A large meeting was held in Dearborn Park on Saturday evening to hear the speech of Mr. Lincoln, and we have never seen an audience held for so long a time in the open air to listen to an argumentativePage 349 speech. The speaker was calm, clear and forcible, constantly referring to indisputable facts in our political history, and drawing conclusions from them in favor of supporting the Anti-Nebraska platform and nominees, that were unanswerable. He showed how the South does not put up her own men for the Presidency, but holds up the prize that the ambition of Northern men may make bids for it. He demonstrated in the strongest manner, that the only issue now before us, is freedom or slavery, that the perpetuity of our institutions is dependent upon maintaining the former against the aggressions of the latter, and held up the bug bear of disunion, threatened by the slavery extensionists, to the scorn and contempt it deserves.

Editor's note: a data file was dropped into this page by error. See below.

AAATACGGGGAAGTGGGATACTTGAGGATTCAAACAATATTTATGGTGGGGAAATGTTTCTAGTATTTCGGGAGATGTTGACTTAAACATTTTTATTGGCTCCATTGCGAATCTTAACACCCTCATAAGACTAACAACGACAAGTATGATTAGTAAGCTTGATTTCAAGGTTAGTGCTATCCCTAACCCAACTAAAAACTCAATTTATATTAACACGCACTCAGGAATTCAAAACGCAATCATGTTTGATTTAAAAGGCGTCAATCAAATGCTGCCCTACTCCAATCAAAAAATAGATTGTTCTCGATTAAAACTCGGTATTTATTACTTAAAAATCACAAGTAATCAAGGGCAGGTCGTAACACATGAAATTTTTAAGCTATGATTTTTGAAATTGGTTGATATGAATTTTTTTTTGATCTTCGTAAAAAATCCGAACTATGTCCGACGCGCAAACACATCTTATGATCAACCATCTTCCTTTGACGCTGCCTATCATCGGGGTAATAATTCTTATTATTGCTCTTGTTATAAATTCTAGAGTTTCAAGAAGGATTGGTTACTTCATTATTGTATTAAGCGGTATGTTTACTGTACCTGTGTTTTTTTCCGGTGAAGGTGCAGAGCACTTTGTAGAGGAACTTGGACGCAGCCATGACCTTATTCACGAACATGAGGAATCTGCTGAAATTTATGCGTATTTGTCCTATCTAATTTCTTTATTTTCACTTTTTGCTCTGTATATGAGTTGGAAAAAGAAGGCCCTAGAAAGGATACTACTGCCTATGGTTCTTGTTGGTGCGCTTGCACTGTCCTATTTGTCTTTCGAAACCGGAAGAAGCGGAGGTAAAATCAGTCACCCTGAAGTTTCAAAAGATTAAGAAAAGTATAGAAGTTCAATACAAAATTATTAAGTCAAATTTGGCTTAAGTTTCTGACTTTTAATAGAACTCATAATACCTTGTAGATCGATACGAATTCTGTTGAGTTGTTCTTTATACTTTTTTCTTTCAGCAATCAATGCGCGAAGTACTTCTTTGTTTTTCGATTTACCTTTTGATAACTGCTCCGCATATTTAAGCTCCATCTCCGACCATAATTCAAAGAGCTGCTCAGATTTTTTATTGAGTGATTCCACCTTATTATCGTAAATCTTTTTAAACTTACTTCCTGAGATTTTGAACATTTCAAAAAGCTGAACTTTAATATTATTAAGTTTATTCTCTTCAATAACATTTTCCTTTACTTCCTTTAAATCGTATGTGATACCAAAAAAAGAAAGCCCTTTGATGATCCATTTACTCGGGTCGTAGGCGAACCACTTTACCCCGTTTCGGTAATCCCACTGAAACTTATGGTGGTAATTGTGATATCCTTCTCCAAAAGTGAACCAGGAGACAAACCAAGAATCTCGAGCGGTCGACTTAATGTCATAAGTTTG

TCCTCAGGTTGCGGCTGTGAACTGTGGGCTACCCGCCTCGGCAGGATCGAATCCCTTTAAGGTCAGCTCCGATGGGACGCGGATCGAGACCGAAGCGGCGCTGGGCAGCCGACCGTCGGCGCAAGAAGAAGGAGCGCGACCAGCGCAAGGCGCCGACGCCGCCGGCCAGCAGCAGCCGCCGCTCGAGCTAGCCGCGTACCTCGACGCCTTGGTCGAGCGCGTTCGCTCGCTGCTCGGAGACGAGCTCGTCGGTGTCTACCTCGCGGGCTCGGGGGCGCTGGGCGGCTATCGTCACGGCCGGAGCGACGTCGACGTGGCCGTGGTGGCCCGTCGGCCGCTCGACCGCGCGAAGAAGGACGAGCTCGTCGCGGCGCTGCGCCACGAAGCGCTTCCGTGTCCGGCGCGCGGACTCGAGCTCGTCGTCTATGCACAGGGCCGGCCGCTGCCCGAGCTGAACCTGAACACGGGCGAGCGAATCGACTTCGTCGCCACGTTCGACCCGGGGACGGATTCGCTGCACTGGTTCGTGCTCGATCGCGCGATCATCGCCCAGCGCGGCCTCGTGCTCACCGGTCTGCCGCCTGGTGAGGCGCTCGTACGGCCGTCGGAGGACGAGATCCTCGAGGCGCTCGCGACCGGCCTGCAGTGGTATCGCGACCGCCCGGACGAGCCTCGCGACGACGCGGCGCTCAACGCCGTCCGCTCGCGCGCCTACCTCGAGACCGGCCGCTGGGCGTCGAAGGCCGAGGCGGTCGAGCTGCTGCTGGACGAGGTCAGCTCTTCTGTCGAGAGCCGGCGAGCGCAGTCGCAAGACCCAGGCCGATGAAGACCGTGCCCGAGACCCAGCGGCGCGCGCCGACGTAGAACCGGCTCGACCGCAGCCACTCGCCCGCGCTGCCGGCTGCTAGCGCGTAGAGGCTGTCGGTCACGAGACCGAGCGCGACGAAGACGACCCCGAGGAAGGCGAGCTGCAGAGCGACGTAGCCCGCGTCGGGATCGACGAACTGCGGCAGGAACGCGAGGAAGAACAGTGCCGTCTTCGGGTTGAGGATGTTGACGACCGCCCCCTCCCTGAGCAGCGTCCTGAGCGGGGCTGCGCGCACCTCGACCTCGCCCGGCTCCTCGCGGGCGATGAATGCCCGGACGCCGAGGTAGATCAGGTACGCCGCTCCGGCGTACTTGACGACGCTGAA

He spoke in Dearborn Park, and was listened to by a very large audience. The speech was one that did him eminent credit, and which cannot fail to produce a telling effect upon the political sentiment of Chicago. The exposure of the fallaciousness of the position taken by Mr. Fillmore in his Albany speech  was timely and effective; and his refutation of the charge of sectionalism, so flippantly made by the slavery-extensionists against the Republican party, was full and able. Every point he touched upon was elucidated by the clearness of his logic, and with his keen blade of satire he laid bare the revolting features of policy of the pseudo-Democracy.